“It is not entirely apparent why Mr. Trump and his lawyers would want to wage another legal battle at the moment,” sniffs the Times, wondering if there’s any strategy behind this double-barreled taunt or if it’s just standard own-the-libs bravado for its own sake.

I think it’s strategic.

Probably? Maybe?

“It is also not clear why the president’s personal lawyers would be involved in defending against a lawsuit by Mr. Brennan,” the Times adds about Giuliani’s tweet. Right, a lawsuit over Brennan’s clearance would be defended by the DOJ, not by private counsel like Giuliani. What’s he doing telling Brennan to sue, cuck, sue? It helps to remember at times like this that Rudy isn’t really a member of Trump’s legal team, he’s more of an all-purpose PR attack dog against Trump’s Russiagate enemies. His role vis-a-vis Mueller is one part lawyering to 20 parts “witch hunt” soundbites during TV interviews. Why wouldn’t he seize this opportunity to club Brennan, another Russiagate antagonist?

Assuming there’s more to this than mindless tough-guy posturing, I think there are two prongs to the strategy. One was summed up by Eli Lake a few days ago: Trump isn’t trying to “silence” Brennan, he’s trying to elevate him as a foil.

It’s no secret that the president is now campaigning against what his supporters deride as a “deep state,” a permanent national security bureaucracy that he believes undermines his presidency. The term is often used in reference to police states like Egypt or Pakistan…

[R]unning against the deep state provides Trump a rhetorical crutch. It’s a built-in excuse for failing to deliver on his 2016 campaign promises. Sitting presidents usually have to run as incumbents. Trump can try to run for re-election as an outsider. And is there a better poster boy for the alleged deep state than Brennan?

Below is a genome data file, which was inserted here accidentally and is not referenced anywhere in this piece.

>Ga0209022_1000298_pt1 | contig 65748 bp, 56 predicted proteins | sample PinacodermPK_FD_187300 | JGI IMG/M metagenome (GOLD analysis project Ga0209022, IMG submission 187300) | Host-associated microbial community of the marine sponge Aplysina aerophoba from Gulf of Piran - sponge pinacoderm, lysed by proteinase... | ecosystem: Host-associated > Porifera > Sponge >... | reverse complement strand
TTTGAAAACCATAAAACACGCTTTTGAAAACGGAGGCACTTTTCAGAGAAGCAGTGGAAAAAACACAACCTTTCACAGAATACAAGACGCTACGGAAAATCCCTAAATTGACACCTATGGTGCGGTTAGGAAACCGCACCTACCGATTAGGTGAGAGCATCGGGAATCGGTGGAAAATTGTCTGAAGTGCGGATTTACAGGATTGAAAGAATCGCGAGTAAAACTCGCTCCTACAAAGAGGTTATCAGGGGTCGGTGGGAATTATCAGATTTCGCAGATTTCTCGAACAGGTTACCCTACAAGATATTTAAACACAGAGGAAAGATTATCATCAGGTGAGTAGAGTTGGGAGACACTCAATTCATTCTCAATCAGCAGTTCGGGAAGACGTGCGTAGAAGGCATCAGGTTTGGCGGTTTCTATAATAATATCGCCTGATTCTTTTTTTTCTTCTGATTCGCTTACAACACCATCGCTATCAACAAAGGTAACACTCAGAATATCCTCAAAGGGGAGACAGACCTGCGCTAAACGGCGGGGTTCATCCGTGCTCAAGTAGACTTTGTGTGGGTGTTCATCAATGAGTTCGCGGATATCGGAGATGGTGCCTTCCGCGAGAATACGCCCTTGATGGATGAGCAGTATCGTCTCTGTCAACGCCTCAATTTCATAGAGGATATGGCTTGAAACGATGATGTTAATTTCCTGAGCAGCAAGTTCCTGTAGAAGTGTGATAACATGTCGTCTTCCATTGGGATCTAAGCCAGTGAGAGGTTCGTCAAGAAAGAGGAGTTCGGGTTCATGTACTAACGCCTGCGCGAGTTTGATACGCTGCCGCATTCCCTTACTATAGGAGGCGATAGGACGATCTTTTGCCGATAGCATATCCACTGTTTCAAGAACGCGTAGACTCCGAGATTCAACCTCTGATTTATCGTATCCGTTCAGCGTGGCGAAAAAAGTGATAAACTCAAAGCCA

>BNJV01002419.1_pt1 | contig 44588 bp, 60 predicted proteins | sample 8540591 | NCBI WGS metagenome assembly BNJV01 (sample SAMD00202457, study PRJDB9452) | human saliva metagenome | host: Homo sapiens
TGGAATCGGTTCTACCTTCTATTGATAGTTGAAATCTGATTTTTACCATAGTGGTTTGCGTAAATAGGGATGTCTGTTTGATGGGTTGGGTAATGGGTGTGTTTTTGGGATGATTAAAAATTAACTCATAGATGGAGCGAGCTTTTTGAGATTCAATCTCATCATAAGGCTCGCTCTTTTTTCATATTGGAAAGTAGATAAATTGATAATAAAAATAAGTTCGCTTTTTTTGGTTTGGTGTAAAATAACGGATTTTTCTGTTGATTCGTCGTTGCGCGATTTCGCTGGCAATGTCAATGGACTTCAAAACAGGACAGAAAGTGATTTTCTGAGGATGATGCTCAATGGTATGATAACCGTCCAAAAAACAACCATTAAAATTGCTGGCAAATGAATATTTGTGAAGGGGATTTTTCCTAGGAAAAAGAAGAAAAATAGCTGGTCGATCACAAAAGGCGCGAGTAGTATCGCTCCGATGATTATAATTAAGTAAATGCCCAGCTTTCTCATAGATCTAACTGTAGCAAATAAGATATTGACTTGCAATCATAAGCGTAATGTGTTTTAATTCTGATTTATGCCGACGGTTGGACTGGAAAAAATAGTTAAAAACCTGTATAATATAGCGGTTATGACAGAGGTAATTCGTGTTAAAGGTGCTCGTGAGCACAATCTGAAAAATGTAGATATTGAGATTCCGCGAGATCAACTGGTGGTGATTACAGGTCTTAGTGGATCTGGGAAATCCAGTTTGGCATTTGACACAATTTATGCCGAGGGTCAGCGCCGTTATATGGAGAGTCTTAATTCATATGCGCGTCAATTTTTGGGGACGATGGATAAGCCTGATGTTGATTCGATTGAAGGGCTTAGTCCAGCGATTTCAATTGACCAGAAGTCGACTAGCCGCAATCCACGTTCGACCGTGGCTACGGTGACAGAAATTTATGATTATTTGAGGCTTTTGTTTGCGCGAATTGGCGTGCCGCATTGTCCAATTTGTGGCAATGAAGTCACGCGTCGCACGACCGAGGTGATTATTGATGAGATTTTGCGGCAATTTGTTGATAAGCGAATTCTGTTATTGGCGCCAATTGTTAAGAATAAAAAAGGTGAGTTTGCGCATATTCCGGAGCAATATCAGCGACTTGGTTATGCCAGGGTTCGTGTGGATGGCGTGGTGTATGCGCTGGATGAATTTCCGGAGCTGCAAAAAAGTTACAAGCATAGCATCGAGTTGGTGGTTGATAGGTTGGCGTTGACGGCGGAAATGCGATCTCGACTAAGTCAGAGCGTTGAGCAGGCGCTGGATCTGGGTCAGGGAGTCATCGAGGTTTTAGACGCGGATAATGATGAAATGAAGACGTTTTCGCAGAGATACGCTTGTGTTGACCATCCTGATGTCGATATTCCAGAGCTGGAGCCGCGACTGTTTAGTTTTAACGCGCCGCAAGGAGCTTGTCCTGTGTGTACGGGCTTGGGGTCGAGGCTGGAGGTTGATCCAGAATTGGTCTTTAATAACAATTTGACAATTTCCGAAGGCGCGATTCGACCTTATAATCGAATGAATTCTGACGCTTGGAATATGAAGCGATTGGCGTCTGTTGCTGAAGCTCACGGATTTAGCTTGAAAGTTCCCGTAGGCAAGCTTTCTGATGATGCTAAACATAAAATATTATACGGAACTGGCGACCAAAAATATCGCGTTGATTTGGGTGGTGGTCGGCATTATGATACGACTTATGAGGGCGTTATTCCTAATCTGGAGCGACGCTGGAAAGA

Brennan’s attacks on Trump are so unhinged that even other Obama natsec alums are starting to nudge him about toning it down. He’s the perfect guy to showcase if you’re building an argument that the intelligence establishment, led by Team Mueller, is out to take down the president for political reasons. Unlike the Russiagate probe, the Manafort trial, and the looming prospect of Michael Cohen turning state’s evidence, a court battle with Brennan is one over which Trump would have some real control, too. And thanks to the president’s enormous power over national security, it’s one he’s likely to win.

Which brings us to the other strategic virtue. If Trump’s interested in revoking other people’s clearances, and he definitely is, he’s probably going to get tested in court by someone sooner rather than later. Better that it’s Brennan than some lesser natsec light, as his infamous lie to Congress about the CIA accessing a Senate Intel Committee server can be used by the White House to justify revoking his clearance for nonpartisan reasons. If Trump wins the suit on those grounds, other people whose clearances end up being revoked will be that much less likely to sue, even if their own revocations are more overtly political than Brennan’s was.

As for a third strategic possibility, that Trump’s eyeing the discovery process as a way to shake Russiagate information loose from Brennan: Meh.

“The litigation would be resolved strictly with motions, whether a motion to dismiss or a motion for summary judgment,” [security-clearance lawyer Bradley] Moss said. “Neither side would ever get to the discovery process and even if in some bizarre world it did get that far the emails and text messages the president is referring to would be completely outside the scope of what would be relevant material.”

Here’s Brennan yesterday on “Meet the Press” noting that he’s already been contacted by several lawyers. Now that Trump and Rudy have all but called him a cuck if he wimps out, I think he has no choice. One last-ditch possibility that might hypothetically avert a court battle: Senate Dem Mark Warner is planning to introduce some sort of legislation that would block Trump from revoking clearances for political reasons. Good luck getting that past a Republican majority, though, or a court that believes in strong separation of powers.